Integral proof

1. Feb 7, 2005

quasar987

Consider f:[a,b] --> R, an integrable and bounded (ain't that implied by "integrable"?!) function and consider {a_n} a sequence that converges towards a and such that a < a_n < b (for all n). Show and rigorously justify that

$$\lim_{n \rightarrow \infty} \int_{a_n}^{b} f(x)dx = \int_{a}^{b} f(x)dx$$

All we found is the, imo, not very rigorous and seemingly too easy,

$$\int_{a}^{b} f(x)dx = \int_{a}^{a_n} f(x)dx + \int_{a_n}^{b} f(x)dx \Rightarrow \lim_{n \rightarrow \infty} \int_{a}^{b} f(x)dx = \lim_{n \rightarrow \infty} \int_{a}^{a_n} f(x)dx + \lim_{n \rightarrow \infty} \int_{a_n}^{b} f(x)dx$$
$$\Rightarrow \int_{a}^{b} f(x)dx = 0 + \lim_{n \rightarrow \infty}\int_{a_n}^{b} f(x)dx$$ qed

Does anyone with more insight see how to do this more rigorously or is this the way?

2. Feb 7, 2005

learningphysics

Yes. If it's Riemann integrable, then it must be bounded. I don't know anything about Lebesgue integrals.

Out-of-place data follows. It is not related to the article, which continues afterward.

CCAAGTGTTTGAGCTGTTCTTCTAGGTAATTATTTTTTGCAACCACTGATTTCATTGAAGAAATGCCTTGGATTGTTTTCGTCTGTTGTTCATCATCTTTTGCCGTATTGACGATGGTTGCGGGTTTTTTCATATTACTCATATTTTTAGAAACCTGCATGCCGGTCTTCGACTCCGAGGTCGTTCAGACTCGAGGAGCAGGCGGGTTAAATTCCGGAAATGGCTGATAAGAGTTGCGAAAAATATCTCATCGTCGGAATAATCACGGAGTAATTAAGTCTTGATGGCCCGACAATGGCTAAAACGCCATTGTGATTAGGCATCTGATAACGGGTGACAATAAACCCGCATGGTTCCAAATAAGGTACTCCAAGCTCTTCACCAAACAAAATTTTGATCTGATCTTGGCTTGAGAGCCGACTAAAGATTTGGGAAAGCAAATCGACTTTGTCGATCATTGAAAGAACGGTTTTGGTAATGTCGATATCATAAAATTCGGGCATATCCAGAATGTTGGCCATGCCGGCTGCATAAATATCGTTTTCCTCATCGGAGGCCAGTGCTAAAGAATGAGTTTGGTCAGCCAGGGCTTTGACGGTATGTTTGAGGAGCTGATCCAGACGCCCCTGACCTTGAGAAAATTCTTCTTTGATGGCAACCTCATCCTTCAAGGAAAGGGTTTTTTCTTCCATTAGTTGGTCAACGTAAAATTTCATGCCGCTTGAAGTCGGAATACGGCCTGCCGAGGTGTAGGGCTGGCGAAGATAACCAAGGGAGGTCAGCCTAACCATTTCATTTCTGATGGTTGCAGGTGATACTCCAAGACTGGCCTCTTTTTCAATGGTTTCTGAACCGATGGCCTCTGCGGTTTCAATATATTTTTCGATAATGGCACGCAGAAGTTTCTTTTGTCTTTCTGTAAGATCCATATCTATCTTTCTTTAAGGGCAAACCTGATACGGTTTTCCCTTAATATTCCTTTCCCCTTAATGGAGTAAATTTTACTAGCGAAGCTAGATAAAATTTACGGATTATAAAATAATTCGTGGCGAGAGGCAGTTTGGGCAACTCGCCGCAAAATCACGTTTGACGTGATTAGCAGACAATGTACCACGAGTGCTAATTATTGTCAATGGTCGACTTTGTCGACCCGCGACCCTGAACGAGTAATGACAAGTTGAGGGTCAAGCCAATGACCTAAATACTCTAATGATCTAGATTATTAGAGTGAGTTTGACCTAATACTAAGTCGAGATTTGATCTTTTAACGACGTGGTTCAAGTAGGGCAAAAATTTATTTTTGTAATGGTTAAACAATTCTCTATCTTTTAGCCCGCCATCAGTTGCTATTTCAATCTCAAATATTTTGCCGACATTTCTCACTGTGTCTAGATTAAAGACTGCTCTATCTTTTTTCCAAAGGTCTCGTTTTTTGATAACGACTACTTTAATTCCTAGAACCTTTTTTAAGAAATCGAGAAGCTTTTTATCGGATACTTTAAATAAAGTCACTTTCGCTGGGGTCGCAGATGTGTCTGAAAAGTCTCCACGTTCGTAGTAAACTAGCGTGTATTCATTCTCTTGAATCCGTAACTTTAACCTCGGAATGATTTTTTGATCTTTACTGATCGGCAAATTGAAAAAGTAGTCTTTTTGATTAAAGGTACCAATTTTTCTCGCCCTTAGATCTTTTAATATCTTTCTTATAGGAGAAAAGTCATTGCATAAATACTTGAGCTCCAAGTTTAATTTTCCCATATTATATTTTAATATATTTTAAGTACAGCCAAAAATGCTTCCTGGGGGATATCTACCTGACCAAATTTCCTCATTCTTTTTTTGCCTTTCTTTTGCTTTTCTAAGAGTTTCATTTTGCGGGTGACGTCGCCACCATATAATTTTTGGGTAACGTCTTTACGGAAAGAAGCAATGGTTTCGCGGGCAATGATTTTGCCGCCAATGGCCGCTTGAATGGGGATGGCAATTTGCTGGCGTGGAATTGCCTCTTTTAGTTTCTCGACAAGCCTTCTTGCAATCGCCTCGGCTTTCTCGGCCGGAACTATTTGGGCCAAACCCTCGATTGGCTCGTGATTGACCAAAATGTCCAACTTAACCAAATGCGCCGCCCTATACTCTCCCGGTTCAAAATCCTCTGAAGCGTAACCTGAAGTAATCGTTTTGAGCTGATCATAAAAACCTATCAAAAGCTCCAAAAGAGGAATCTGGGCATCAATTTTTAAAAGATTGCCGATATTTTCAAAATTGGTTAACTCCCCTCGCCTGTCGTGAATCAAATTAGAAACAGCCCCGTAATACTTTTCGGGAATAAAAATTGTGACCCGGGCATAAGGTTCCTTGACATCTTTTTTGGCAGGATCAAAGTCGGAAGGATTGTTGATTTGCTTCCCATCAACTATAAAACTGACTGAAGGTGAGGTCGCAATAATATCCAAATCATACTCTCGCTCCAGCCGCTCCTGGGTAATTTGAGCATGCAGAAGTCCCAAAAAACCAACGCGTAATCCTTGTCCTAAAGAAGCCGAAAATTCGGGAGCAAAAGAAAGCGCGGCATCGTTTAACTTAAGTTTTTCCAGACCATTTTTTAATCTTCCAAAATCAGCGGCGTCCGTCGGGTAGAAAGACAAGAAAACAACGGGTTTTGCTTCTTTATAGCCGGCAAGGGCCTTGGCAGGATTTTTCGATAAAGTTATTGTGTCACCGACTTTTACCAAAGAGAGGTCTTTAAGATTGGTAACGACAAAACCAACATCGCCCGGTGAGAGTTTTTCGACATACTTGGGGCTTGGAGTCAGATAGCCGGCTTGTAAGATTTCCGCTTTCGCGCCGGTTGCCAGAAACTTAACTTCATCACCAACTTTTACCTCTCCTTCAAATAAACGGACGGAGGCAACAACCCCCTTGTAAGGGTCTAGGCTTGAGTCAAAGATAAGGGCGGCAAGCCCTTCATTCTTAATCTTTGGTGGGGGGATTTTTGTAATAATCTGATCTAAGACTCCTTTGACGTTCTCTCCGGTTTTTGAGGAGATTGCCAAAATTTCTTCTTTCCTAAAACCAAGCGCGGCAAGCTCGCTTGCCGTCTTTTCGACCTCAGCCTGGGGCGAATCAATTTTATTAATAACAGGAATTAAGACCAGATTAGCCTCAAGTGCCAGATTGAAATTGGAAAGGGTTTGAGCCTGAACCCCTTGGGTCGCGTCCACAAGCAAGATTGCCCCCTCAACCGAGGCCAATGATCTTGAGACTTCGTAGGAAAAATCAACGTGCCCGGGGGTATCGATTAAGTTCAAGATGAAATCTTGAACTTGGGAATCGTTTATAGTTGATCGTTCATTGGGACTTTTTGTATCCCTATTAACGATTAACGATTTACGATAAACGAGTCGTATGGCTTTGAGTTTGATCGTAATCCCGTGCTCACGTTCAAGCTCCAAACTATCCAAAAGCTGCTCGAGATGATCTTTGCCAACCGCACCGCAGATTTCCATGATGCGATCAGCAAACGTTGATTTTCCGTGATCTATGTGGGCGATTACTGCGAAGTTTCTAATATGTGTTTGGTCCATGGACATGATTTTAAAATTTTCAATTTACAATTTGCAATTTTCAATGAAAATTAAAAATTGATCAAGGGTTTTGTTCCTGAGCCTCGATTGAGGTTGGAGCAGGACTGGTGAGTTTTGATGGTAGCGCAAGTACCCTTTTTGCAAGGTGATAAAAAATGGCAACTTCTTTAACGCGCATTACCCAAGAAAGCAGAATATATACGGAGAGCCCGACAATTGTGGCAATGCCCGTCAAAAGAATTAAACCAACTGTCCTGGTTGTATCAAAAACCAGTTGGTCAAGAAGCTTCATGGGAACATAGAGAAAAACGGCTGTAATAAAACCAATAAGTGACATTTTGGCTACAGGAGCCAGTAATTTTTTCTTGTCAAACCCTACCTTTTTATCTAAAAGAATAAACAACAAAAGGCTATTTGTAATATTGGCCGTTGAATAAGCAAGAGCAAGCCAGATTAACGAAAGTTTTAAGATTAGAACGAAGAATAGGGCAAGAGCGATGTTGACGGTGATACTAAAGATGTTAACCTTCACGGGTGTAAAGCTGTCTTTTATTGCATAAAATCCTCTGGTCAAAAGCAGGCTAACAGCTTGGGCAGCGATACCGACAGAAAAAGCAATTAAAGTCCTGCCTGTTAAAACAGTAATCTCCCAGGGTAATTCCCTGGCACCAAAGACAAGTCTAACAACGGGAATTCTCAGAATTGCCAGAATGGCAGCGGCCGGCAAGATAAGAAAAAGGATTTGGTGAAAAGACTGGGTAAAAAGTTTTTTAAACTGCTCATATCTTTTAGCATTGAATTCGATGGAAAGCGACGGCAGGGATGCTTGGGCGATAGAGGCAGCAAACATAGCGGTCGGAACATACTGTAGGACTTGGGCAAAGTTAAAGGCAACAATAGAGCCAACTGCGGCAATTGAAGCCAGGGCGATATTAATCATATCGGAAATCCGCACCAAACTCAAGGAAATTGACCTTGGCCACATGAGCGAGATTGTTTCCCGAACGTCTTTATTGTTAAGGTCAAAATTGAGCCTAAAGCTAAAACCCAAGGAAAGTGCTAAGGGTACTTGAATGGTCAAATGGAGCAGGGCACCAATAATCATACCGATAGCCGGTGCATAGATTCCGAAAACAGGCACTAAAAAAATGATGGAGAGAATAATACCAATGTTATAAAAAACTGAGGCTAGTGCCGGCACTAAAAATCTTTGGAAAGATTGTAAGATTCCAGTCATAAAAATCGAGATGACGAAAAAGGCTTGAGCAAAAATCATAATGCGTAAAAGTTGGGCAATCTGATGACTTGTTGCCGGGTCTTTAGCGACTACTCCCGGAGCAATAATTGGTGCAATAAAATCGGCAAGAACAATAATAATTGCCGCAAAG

I'd say, use the second fundamental theorem of calculus to define an anti-derivative of f... call it F(x).

Then use the first fundamental theorem of calculus, to write your integral of f(x) from $$a_n$$ to b, as F(b)-F(an). Then the rest should be easy using the properties of limits.

Last edited: Feb 7, 2005
3. Feb 7, 2005

quasar987

I think you're assuming that there exists a primitive. "Integrable" does not imply "there exist a primitive to f(x) such that the integral is F(b) - F(a)". Maybe f is discontinuous.

4. Feb 7, 2005

learningphysics

Yes, you're right. Forget about the first fundamental theorem of calculus.

Your proof is right... except you need to show that:

$$lim_{n \rightarrow \infty} \int_{a}^{a_n} f(x)dx =0$$

According to the second fundamental theorem of calculus, we can define:

$$F(z)=\int_{a}^{z} f(x)dx$$

We don't need f(x) to be continuous to do this. So:

$$F(a_n)=\int_{a}^{a_n} f(x)dx$$

We can put this in your limit and the limit becomes:

$$lim_{n \rightarrow \infty} F(a_n)$$

But according to the second fundamental theorem of calculus F(z) is continuous. So:

$$lim_{n \rightarrow \infty} F(a_n)= F(lim_{n \rightarrow \infty}a_n)$$

which equals:

$$F(a)$$

and $$F(a)=\int_{a}^{a} f(x)dx =0$$

So that should do it.

Last edited: Feb 8, 2005
5. Feb 7, 2005

quasar987

Very nice! Thank you for that.

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